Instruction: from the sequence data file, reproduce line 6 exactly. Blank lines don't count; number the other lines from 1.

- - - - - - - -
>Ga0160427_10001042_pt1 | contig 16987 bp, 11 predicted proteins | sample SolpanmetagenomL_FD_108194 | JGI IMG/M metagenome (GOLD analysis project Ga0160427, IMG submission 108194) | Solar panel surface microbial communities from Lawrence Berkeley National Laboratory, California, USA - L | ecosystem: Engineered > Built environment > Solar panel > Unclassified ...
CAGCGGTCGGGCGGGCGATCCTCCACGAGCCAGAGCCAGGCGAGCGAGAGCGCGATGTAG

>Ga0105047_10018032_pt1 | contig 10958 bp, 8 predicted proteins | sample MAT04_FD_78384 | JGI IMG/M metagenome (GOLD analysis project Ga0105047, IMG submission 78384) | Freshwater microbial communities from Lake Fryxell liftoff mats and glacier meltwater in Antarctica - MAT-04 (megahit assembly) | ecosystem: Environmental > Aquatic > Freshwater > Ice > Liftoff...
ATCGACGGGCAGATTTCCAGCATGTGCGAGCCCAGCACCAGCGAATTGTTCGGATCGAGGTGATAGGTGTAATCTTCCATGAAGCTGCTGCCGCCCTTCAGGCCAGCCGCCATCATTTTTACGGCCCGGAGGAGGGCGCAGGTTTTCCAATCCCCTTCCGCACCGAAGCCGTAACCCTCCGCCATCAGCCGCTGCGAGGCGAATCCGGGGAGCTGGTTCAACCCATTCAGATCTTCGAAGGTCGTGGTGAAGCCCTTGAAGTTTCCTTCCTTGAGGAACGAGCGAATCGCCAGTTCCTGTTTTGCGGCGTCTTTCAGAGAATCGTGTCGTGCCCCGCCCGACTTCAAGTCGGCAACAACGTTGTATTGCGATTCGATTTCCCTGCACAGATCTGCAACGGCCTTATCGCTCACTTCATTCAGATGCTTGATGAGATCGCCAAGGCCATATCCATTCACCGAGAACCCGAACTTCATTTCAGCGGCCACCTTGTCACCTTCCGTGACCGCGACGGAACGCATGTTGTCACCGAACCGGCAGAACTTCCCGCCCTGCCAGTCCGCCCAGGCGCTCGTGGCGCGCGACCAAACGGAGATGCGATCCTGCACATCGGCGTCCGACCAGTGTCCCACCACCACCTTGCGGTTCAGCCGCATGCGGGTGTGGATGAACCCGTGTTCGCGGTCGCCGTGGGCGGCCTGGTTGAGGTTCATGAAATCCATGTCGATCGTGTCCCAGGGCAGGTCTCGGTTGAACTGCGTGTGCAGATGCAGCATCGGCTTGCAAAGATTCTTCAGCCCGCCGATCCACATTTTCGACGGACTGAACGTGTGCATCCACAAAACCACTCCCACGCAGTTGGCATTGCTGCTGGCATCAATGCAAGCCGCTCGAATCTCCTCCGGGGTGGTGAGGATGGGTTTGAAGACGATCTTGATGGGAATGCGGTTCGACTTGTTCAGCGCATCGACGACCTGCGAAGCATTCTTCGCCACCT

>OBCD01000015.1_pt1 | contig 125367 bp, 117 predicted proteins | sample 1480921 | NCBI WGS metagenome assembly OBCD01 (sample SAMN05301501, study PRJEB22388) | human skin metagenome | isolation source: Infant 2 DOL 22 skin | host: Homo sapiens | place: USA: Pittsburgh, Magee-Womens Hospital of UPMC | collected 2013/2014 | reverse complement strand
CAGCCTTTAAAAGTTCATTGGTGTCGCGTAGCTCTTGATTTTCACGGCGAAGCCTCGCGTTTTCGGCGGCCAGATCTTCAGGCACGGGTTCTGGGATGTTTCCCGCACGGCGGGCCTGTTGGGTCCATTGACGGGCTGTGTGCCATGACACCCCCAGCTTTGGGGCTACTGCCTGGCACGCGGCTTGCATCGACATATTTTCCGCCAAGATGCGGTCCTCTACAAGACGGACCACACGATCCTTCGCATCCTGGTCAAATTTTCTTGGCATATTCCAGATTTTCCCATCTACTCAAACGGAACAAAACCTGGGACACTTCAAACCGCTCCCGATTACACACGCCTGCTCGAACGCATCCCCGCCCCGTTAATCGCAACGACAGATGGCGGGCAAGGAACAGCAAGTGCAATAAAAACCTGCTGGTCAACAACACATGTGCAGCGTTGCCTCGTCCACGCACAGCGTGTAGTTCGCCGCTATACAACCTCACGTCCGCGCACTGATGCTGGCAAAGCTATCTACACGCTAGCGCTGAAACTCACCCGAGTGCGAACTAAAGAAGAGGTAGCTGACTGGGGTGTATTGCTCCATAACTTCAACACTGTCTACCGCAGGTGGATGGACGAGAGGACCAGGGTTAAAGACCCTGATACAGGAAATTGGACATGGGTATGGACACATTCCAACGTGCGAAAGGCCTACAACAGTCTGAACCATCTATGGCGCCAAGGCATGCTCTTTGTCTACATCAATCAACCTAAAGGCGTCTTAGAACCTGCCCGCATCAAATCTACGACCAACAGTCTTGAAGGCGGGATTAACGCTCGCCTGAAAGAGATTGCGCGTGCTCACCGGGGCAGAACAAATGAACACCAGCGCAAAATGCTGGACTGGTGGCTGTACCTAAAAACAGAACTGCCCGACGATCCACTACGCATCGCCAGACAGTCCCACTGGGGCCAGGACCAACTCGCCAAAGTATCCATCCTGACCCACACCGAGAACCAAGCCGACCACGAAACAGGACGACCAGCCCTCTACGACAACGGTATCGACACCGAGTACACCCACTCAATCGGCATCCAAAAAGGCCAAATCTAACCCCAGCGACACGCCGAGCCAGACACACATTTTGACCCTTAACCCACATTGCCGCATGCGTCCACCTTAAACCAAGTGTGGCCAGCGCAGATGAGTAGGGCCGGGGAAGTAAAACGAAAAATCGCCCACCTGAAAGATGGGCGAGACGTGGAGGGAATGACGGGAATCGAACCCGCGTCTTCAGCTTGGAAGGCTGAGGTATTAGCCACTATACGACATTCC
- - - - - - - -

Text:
CAGCCTTTAAAAGTTCATTGGTGTCGCGTAGCTCTTGATTTTCACGGCGAAGCCTCGCGTTTTCGGCGGCCAGATCTTCAGGCACGGGTTCTGGGATGTTTCCCGCACGGCGGGCCTGTTGGGTCCATTGACGGGCTGTGTGCCATGACACCCCCAGCTTTGGGGCTACTGCCTGGCACGCGGCTTGCATCGACATATTTTCCGCCAAGATGCGGTCCTCTACAAGACGGACCACACGATCCTTCGCATCCTGGTCAAATTTTCTTGGCATATTCCAGATTTTCCCATCTACTCAAACGGAACAAAACCTGGGACACTTCAAACCGCTCCCGATTACACACGCCTGCTCGAACGCATCCCCGCCCCGTTAATCGCAACGACAGATGGCGGGCAAGGAACAGCAAGTGCAATAAAAACCTGCTGGTCAACAACACATGTGCAGCGTTGCCTCGTCCACGCACAGCGTGTAGTTCGCCGCTATACAACCTCACGTCCGCGCACTGATGCTGGCAAAGCTATCTACACGCTAGCGCTGAAACTCACCCGAGTGCGAACTAAAGAAGAGGTAGCTGACTGGGGTGTATTGCTCCATAACTTCAACACTGTCTACCGCAGGTGGATGGACGAGAGGACCAGGGTTAAAGACCCTGATACAGGAAATTGGACATGGGTATGGACACATTCCAACGTGCGAAAGGCCTACAACAGTCTGAACCATCTATGGCGCCAAGGCATGCTCTTTGTCTACATCAATCAACCTAAAGGCGTCTTAGAACCTGCCCGCATCAAATCTACGACCAACAGTCTTGAAGGCGGGATTAACGCTCGCCTGAAAGAGATTGCGCGTGCTCACCGGGGCAGAACAAATGAACACCAGCGCAAAATGCTGGACTGGTGGCTGTACCTAAAAACAGAACTGCCCGACGATCCACTACGCATCGCCAGACAGTCCCACTGGGGCCAGGACCAACTCGCCAAAGTATCCATCCTGACCCACACCGAGAACCAAGCCGACCACGAAACAGGACGACCAGCCCTCTACGACAACGGTATCGACACCGAGTACACCCACTCAATCGGCATCCAAAAAGGCCAAATCTAACCCCAGCGACACGCCGAGCCAGACACACATTTTGACCCTTAACCCACATTGCCGCATGCGTCCACCTTAAACCAAGTGTGGCCAGCGCAGATGAGTAGGGCCGGGGAAGTAAAACGAAAAATCGCCCACCTGAAAGATGGGCGAGACGTGGAGGGAATGACGGGAATCGAACCCGCGTCTTCAGCTTGGAAGGCTGAGGTATTAGCCACTATACGACATTCC